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We Need to Define Local Health Departments’ Power

One of the many things we have learned throughout this year with the pandemic is that our current health department system is not equipped or funded to provide pandemic guidance. Much of the bureaucracy with state and local health departments was created over 100 years ago, when leaders could have never foreseen something like COVID-19. I see this as an enormous problem that needs to get fixed as soon as possible.

Earlier this month I filed SB 56, which relates to public health. Currently, this is our system: County commissions and county health boards have the authority to make and promulgate public health orders, ordinances, rules, and regulations relating to infectious, contagious, communicable, or dangerous diseases in the county, subject to certain limitations. The key part there is “county commissions and county health boards” because, in some instances, these health boards are not elected. The bill I filed removes authority from county health boards.

This year we have seen the result of utilizing a statute that is decades old and not designed to be used in the way it currently is. We have 114 counties in Missouri, and we currently have about as many ways of interpreting this law. Health Departments are not designed to determine winners and losers in an economic sense, though that is the result of current practice. I believe Health Departments need to operate within controlled settings and any time decisions are made about economic well being it should be done by those who answer to the voters.

Many of my colleagues in the legislature are filing legislation with the same goal in mind: Limiting the power of health departments. Senator Andrew Koenig from St. Louis filed similar legislation to my bill. There are a ton of problems in St. Louis with how they have shut down businesses, especially restaurants. It is absolutely devastating our economy, and a local health department should not be picking winners and losers.

A perfect example of what can happen came to my attention in a Facebook post on December 28th from Truman’s Bar & Grill in Columbia (where the health department has also greatly overused its power):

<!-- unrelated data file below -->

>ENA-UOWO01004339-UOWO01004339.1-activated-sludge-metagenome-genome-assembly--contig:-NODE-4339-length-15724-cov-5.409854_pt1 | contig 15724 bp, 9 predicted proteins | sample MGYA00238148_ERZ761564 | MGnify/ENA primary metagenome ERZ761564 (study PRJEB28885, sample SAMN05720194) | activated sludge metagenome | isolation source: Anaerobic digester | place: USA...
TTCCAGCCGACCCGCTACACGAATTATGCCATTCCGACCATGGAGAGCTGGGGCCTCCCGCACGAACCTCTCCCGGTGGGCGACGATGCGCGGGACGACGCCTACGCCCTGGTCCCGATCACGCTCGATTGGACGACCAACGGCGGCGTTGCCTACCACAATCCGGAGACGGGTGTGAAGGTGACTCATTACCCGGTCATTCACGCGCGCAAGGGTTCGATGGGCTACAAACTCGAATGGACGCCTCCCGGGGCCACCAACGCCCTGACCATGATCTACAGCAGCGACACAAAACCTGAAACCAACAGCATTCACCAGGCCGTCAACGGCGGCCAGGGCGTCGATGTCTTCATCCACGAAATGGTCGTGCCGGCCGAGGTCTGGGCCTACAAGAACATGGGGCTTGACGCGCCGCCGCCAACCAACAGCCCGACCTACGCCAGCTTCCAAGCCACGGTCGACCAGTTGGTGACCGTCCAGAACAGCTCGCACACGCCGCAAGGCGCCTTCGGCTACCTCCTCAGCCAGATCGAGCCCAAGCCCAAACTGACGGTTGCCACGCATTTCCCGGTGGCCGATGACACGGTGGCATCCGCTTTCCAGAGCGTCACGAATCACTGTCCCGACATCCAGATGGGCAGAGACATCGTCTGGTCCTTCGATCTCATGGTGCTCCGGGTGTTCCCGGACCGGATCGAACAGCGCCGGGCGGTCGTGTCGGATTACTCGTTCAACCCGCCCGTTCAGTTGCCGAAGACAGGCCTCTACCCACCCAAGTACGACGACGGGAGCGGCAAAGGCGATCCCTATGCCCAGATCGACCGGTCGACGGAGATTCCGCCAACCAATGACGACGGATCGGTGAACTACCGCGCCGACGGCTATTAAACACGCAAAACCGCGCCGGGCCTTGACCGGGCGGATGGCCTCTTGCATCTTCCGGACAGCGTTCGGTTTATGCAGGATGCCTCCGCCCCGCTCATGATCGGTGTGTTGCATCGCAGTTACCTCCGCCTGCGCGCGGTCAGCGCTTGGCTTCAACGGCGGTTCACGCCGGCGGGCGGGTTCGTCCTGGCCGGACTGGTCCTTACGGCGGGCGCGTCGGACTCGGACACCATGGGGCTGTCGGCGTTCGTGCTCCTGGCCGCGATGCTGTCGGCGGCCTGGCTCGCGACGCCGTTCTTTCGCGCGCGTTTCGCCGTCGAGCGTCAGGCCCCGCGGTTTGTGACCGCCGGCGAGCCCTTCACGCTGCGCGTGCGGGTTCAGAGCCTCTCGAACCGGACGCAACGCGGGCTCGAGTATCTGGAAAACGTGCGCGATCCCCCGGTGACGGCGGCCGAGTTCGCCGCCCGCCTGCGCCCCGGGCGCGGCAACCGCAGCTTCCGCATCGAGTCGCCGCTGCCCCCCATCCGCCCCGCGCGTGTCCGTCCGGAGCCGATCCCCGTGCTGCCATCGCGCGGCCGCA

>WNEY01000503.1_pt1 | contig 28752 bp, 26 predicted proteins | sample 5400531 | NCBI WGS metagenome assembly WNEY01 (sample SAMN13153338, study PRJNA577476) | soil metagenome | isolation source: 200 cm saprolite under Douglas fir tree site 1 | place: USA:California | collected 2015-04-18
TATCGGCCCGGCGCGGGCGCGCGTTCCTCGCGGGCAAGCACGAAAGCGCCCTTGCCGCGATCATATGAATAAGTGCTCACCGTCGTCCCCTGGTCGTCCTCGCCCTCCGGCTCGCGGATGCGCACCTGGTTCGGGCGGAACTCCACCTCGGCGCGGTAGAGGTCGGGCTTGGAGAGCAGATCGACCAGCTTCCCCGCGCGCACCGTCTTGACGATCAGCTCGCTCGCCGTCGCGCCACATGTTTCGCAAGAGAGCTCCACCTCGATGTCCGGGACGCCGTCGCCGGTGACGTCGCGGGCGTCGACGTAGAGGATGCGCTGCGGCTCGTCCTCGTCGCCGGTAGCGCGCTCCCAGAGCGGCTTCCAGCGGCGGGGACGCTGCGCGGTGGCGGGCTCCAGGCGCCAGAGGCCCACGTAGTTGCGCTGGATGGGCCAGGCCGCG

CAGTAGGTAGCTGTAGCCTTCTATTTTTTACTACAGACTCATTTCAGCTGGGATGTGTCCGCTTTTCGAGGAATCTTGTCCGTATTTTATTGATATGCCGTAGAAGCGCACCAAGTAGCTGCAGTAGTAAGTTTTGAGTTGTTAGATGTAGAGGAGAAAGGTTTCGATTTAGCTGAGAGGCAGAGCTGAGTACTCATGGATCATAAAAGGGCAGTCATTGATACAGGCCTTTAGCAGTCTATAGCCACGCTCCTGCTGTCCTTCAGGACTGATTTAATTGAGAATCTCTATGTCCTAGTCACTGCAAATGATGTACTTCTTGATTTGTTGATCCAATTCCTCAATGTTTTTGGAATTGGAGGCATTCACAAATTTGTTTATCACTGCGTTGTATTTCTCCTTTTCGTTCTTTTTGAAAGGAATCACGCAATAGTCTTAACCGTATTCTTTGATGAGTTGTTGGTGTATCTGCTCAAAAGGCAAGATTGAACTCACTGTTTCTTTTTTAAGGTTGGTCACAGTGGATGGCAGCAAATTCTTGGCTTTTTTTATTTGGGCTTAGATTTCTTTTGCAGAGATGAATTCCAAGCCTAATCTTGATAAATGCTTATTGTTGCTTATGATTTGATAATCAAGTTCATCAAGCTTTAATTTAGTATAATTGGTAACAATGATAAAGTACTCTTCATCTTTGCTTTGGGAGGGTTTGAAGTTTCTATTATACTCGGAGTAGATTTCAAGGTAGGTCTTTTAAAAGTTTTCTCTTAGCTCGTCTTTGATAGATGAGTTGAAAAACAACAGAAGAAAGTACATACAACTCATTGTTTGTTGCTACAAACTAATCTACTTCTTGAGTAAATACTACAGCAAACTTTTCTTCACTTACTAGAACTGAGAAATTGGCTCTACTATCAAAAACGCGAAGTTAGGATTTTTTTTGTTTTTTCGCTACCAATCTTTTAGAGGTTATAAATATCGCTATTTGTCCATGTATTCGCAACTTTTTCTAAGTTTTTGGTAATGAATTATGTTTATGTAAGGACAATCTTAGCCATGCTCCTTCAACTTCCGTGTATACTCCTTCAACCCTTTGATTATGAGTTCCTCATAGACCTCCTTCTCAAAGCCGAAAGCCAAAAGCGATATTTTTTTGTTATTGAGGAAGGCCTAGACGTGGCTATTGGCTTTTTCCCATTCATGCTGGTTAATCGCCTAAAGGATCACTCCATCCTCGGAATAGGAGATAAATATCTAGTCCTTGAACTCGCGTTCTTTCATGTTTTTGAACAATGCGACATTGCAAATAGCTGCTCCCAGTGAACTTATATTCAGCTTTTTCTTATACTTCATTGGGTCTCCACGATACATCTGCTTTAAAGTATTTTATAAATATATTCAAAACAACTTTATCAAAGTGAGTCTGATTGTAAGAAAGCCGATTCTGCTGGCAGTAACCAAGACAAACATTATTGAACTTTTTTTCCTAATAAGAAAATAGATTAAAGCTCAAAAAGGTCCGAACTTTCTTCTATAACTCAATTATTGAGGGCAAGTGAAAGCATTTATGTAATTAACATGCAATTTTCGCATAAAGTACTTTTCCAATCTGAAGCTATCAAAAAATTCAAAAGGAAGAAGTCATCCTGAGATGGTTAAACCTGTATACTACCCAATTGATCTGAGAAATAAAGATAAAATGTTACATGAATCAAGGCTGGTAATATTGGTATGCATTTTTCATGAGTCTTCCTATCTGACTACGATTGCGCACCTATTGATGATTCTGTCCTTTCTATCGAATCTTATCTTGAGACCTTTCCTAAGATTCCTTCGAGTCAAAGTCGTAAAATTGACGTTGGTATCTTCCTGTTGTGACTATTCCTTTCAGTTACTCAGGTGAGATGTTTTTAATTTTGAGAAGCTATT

“[They] Told us the complaint was from Saturday 12/26. After asking us to sign the report said they were wrong, and that it was from Christmas Eve. [A] Second ‘inspector’ piped in and said it was from Tuesday. Then the other said, wait no, Wednesday. Wrote 12/23 on the official report. We asked for clarification on the wording of the complaint and the actual date in order to convene with the appropriate employees. The answer? ‘You can file a sunshine law request.’ Where is the Health Department’s oversight committee? Who is their governing body? Why does the police department have a Citizen’s Review Board, but this new “policing” agency does not?”

The health board is not a police department, but if they are going to file complaints and act like one, they need to at least know the simple details like the date of the complaint. This is getting out of control, and I am sure that it’s happening more often and in more places than I have been informed of. What starts as a complaint can also easily turn into a shutdown, and then the health department has decided which businesses can succeed and which ones can’t.

Education reform and advancement is my top priority. However, this is just as big of a problem, and it impacts our schools as well because of the health department’s involvement in school openings. Some health departments have been very instrumental in keeping schools shut down, refusing to acknowledge schools can operate safely. I am going to do all that I can to make sure that at the very least people who are making these important decisions are elected and can be held accountable.

Please remember that health departments do a lot of work to provide essential services to the public. They have always been and will continue to be an integral part of our communities. However, they neither asked for, nor have the expertise to be rulers of our economy. Early on in the pandemic many

asked for guidance from the state health department and received very little assistance. I appreciate their tireless commitment and efforts to fulfill their responsibilities in the face of lots of adversity.

As always, I appreciate hearing your perspective on this and other issues presented in my weekly column. Please feel free to contact me in Jefferson City at (573) 751-7985. You may also email me at

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